MSc thesis project proposal

[2021] Body Coupled Communication for Microscale Implants

Massive and distributed neural recording/stimulation platforms have attracted a lot of interest during the past decade. The Neuralink, Neurograin, and Neural Dust projects are just a few of many well-known examples. One of the main objectives of such platforms is unlocking the mystery of neural network functionality. Despite all the advances in neuroscience and neural technology, there is yet no clear understanding of the central nervous system (CNS), in particular the interconnectivity of the various regions of the brain. Finding and exploiting the correlations between different neural activity in different regions of the CNS is an attractive example both for neuroscience and therapeutic applications. Prosthetic applications such as cortical visual prostheses and brain-controlled robotic arms are some other motivations for such platforms. Finally, there is an increasing interest in placing neural recording and stimulation sites far from each other for closed-loop neuromodulation systems with enhanced functionality and efficacy. High-density rigid electrode arrays cause more-than-required tissue damage for all the aforementioned applications, especially when a distributed/deep-in-tissue neural interface is required. Addressing this problem, Neuralink has proposed robotically assisted insertion of thousands of flexible electrodes with micro-scale thickness and 20-mm length. However, the system is still wired, and the electrodes are limited in the depths that they can reach. An alternative solution is the use of distributed injectable wireless micro-scale devices. This approach benefits from minimal tissue damage, extensive distribution capability, and wireless functionality. Therefore, this concept has attracted increasing research interests in different fields of science during the past decade. While most of the efforts have focused on powering these micro-scale implants, the networking of such devices is less addressed in the literature. The main challenge for this is the very constrained power and volume for implementing such a platform.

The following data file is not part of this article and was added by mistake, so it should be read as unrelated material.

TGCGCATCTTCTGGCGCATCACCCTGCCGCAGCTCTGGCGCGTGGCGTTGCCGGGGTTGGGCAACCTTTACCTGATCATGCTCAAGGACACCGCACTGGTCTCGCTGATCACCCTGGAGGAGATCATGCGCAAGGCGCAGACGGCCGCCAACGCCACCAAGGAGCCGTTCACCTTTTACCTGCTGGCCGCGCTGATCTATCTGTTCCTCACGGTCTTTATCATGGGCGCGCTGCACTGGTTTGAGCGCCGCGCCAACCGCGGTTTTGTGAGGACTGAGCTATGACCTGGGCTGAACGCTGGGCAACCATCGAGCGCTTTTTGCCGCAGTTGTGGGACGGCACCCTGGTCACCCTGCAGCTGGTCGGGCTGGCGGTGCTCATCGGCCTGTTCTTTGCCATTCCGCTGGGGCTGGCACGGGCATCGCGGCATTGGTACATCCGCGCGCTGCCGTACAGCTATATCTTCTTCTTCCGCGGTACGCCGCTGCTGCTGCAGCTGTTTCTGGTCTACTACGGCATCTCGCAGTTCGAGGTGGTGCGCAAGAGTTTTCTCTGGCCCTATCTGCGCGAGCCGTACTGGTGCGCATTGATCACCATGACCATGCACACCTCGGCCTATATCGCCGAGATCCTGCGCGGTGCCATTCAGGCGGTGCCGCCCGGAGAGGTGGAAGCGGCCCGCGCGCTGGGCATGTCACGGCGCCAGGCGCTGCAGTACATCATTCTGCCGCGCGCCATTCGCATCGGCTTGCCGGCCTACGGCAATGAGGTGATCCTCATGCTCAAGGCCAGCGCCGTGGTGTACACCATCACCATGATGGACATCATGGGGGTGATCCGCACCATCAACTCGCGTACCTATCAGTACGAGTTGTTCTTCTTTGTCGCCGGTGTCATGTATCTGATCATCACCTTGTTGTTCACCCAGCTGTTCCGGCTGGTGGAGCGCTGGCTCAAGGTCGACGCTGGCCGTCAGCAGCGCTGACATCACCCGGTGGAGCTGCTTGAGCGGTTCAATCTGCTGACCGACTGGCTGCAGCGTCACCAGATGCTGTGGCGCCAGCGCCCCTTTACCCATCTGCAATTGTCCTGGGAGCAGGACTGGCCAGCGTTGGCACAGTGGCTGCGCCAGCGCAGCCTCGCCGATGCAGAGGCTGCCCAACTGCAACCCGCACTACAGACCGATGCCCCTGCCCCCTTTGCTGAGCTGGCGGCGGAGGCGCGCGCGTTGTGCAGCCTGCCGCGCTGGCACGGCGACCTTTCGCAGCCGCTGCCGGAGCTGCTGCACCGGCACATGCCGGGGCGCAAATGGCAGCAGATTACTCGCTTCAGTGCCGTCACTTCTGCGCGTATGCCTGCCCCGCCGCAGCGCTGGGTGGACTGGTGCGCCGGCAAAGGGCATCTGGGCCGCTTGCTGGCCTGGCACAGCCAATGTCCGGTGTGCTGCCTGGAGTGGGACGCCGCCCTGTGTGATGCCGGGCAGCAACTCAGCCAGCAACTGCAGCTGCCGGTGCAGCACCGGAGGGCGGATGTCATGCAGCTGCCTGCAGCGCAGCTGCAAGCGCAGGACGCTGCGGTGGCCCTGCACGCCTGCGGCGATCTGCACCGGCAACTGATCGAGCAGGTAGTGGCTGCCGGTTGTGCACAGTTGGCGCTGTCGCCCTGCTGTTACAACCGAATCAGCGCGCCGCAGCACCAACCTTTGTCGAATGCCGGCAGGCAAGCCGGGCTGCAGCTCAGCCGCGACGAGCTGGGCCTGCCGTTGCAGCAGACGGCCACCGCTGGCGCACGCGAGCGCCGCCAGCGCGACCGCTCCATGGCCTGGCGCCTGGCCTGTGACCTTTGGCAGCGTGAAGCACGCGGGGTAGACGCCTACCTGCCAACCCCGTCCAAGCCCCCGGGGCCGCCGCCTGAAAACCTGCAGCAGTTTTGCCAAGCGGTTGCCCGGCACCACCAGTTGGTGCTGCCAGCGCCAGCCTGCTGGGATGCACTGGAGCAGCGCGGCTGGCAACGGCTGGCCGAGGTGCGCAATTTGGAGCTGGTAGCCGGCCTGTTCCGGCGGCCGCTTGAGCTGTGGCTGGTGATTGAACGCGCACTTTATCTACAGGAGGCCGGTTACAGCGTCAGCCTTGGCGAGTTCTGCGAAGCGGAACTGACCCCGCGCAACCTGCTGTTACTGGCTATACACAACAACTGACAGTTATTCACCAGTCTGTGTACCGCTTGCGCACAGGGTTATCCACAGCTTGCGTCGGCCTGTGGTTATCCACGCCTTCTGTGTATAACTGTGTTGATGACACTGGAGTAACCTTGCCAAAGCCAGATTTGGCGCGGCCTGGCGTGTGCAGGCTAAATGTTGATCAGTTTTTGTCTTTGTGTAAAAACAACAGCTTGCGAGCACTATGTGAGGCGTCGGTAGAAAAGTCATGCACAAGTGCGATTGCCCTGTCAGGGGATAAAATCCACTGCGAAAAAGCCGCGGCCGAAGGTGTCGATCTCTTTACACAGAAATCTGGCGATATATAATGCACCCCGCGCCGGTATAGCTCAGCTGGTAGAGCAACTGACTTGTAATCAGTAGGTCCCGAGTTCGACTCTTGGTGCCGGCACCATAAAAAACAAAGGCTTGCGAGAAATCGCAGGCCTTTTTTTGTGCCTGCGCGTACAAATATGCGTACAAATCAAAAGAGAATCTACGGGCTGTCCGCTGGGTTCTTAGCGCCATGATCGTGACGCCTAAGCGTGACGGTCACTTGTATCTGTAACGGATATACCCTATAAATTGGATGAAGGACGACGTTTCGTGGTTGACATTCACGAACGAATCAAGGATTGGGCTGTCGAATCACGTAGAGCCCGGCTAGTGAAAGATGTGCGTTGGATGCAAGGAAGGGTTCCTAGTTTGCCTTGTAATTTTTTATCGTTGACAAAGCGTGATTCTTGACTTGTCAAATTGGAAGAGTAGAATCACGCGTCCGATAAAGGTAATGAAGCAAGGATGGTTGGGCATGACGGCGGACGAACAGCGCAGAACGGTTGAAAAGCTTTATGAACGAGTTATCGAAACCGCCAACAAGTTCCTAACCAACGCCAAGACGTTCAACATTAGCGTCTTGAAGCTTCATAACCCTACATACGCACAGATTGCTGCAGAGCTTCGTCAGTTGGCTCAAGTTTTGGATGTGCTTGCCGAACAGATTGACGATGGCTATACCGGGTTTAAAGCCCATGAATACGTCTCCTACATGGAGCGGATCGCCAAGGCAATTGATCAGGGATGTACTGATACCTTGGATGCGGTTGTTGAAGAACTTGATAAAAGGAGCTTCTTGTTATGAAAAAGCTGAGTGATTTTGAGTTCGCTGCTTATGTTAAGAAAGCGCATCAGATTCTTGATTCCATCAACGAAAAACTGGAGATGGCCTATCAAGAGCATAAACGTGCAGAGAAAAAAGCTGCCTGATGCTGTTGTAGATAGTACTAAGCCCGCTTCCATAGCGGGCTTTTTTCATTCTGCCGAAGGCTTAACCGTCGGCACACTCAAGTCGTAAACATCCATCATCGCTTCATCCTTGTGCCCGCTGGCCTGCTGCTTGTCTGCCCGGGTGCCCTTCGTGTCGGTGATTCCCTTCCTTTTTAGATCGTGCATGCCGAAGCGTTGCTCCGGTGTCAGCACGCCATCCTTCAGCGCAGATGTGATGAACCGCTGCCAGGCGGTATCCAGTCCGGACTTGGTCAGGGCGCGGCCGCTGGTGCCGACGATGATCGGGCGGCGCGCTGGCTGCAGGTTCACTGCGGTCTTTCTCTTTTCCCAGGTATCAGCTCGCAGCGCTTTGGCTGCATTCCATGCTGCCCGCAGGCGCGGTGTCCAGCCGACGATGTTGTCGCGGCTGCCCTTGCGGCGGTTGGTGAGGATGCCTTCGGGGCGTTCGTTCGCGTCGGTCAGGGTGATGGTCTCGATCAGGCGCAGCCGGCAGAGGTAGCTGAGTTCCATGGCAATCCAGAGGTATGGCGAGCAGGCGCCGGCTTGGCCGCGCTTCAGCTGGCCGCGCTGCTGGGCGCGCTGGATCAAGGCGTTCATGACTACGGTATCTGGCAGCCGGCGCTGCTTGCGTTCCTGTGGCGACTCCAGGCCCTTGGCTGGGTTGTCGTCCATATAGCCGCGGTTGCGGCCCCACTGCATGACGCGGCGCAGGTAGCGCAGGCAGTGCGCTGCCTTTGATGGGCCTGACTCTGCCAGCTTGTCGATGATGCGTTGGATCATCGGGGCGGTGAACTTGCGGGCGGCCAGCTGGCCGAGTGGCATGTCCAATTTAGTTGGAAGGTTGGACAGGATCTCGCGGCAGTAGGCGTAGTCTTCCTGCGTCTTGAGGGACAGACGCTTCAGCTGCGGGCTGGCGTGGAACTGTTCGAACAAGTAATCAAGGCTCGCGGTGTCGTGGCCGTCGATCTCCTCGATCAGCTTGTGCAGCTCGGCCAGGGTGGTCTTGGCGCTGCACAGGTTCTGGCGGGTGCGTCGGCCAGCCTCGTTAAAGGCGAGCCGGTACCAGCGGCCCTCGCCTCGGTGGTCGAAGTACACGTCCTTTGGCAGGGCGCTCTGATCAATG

Body Coupled Communication (BCC) is an emerging approach for establishing connectivity between on/in-body devices. This method is exploiting body tissue as a communication medium between the devices. High data rate and low power consumption are among the most important advantages of this method. This project aims to investigate the applicability of the BCC method for a network of micro-scale implants. The project's main goal(s) is proposing and implementing a lightweight network protocol suitable for implantable micro-scale devices and/or implementation of an energy-efficient tissue interface for the BCC method.


1. Literature review on body coupled communication and lightweight network implementations for biomedical applications.

2. Proposing a lightweight network protocol and/or energy-efficient tissue interface based on the BCC method.

3. Making a proof-of-concept benchtop prototype and validation of the proposed idea.


The ideal candidate has the below attributes:

1. Curious and self-motivated;

3. Eager to do lab experiments and familiar with PCB design;

4. Knowledge about basics wireless network topologies and protocols is a plus.


dr. Amin Rashidi

Bioelectronics Group

Department of Microelectronics

Last modified: 2021-07-12